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Price Optimisation Using Decision Tree (Regression Tree) - Machine Learning

INTRODUCTION TO THE RESEARCH QUESTION

The research was conducted to find out what price  maximises profit without sacrificing the high demand for the product due to the price being too high nor sacrificing the margins on the product due to the price being too low. 

The goal is to experiment with different price levels for the same product in one market place and country to see how sales volumes change with prices and which volume level of products we can be sold for that optimal price range.

 

As a data scientist it is my responsibility to identify the optimum prices of products so the items can be sold for maximum profit.

 

Sales managers and small business owners are faced with the decision of at what price to sell each of their products in each marketplace or country in order to be able to maximize profit. With each line of product being added and a lot of products to monitor, it is very difficult to determine the optimum price for each product. Using proper analytic and research methods to determine the optimal price for each product will help the small business owners and large companies to generate more sales and revenue at the optimum price

 

METHODS

The sample included N = 262 individual orders for Interlocking Hearts Design Cake Knife/Server set with OrderItemSKU as 2401 from the period ranging from 1st March 2014 to 20th April 2016 with an ecommerce company which sells on Amazon.co.uk

 

The Profit response variable is measured as the product sale price on amazon.co.uk which includes amazon.co.uk commission and any applicable postage costs less the purchase price of the Hearts Design Cake Knife/Server set from the supplier.

 

 

Predictors included:

i)              Isweekday  - Whether item was sold on a WEEKDAY or not

ii)             Isweekend - Whether item was sold on a WEEKEND or not

iii)            Isworkday - Whether item was sold on a WORKDAY or not

iv)           IsBankHoliday - Whether item was sold on a BANK HOLIDAY or not

v)            OrderItemQuantity – total quantity of items bought in one single sale from a customer

vi)           ProductSalePrice – total amount a customer pays for  one single checkout purchase

vii)          SupPurchasePrice – Amount paid to supplier as cost price for the product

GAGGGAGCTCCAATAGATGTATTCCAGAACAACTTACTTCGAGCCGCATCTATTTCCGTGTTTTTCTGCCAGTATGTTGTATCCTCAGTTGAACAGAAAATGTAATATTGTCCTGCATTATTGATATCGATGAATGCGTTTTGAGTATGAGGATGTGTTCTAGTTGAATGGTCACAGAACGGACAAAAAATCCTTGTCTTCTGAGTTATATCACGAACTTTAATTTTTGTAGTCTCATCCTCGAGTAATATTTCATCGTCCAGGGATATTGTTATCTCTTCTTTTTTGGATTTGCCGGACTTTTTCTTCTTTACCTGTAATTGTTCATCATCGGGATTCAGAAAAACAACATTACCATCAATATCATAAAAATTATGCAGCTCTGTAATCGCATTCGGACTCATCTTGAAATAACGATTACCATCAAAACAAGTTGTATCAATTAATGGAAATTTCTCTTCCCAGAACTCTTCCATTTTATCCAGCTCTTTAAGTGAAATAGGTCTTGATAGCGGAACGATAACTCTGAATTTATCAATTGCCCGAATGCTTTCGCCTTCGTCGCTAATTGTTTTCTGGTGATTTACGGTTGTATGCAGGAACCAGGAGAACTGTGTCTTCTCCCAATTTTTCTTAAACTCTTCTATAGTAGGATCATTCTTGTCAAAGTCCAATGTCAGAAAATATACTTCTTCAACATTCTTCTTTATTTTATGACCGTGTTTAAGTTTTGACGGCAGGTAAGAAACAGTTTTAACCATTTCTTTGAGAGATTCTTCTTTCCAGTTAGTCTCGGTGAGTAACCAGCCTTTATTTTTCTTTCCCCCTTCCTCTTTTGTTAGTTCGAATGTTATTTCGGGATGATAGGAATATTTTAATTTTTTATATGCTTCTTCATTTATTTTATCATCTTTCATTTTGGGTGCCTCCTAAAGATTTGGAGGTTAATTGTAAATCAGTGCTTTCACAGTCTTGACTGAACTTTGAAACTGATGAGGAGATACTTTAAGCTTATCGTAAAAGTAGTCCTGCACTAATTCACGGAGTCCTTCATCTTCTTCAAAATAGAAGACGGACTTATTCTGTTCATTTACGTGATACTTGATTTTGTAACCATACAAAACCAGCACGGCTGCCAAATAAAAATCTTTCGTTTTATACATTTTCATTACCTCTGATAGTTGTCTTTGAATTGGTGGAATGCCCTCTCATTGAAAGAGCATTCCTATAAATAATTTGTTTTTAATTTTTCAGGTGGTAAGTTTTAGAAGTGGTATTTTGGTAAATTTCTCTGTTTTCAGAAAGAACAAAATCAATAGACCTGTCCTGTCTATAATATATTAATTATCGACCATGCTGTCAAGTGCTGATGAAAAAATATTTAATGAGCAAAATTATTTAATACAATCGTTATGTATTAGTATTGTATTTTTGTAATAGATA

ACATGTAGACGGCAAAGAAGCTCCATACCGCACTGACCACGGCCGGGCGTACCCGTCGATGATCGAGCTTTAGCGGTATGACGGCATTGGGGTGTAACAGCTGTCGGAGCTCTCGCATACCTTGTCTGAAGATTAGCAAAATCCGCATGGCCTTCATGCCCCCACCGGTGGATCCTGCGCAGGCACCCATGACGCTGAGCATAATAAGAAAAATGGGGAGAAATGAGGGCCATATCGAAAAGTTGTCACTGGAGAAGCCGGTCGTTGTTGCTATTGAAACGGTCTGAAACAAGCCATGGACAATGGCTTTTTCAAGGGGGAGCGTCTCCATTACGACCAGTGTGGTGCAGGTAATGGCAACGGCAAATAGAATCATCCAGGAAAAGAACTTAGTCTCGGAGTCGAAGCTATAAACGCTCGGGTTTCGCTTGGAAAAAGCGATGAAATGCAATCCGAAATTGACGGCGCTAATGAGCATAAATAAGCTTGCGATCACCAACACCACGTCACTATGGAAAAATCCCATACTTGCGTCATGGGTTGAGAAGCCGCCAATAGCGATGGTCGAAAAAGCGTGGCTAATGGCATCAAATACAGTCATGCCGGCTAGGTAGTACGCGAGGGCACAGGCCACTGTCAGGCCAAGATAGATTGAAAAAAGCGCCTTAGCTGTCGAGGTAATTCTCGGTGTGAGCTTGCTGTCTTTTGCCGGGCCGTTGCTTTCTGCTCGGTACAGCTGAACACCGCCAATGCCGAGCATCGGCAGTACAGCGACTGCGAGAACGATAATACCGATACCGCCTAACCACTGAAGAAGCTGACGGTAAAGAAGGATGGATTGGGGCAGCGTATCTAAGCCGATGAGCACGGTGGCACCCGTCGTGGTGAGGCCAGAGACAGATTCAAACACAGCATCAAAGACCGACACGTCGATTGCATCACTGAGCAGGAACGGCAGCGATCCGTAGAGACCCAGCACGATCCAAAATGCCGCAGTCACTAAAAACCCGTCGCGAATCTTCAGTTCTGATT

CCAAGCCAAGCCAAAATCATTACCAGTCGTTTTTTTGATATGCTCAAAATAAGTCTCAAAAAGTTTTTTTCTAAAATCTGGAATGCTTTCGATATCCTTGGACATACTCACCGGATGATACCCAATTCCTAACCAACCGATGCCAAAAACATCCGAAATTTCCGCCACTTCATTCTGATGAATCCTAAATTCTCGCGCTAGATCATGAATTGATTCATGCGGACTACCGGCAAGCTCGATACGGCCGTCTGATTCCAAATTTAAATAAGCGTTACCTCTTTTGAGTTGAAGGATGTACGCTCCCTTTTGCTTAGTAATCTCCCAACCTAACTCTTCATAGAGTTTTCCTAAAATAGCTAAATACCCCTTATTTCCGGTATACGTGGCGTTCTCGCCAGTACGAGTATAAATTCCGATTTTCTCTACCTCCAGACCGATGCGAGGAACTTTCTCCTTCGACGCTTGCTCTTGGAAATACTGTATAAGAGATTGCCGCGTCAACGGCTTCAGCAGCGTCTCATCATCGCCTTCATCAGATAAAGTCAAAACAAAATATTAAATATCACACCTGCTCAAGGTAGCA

Analysis

The distributions for the predictors and the profit response variable were evaluated by examining frequency tables for categorical variables and calculating the mean, standard deviation and minimum and maximum values for quantitative variables.  The YES and NO values of the categorical predictor variables; Is Weekday, Is Weekend, Is Workday, and Is Bank Holiday were recoded to “0” and “1” where “0” means No and “1” means YES.

Where there were duplicate order numbers which happened in one instance, only one observation was chosen for the analysis. Also all profit figures were considered positive figures. Where there were some negative profit figures in the data, I took the absolute figures of them to obtain only positive values (just for experiment purposes as the data size is too small).

 

Scatter plot was generated for the relationship between the profit and product sale price.

 

Decision tree (Regression Tree ) was used to classify the Product Sale Price which resulted in the many numbers of profits at each sale retaining the best possible sales and profits at the same time.   A cross-validation test was run where the data was split into 60% (N = 157.2) for the training data and 40% for the test data (N = 104.8). A Confusion Matrix was used to estimate the prediction accuracy of my model. And finally a Test Accuracy score was run to see the model accuracy.

 

 

 

 

 

RESULTS

Table 1 below shoes the frequency distribution of the categorical predictor variables Is Weekday, Is Weekend, Is Workday, and Is Bank Holiday.

 

Below are the histograms for the all predictor variables relative to the Profit of the Interlocking Hearts Design Cake Knife/Server set product.

 

 

Table 2 below shows the mean, standard deviation and minimum and maximum values for quantitative variables; Product Sale Price, Order Item Quantity, and Supplier Purchase Price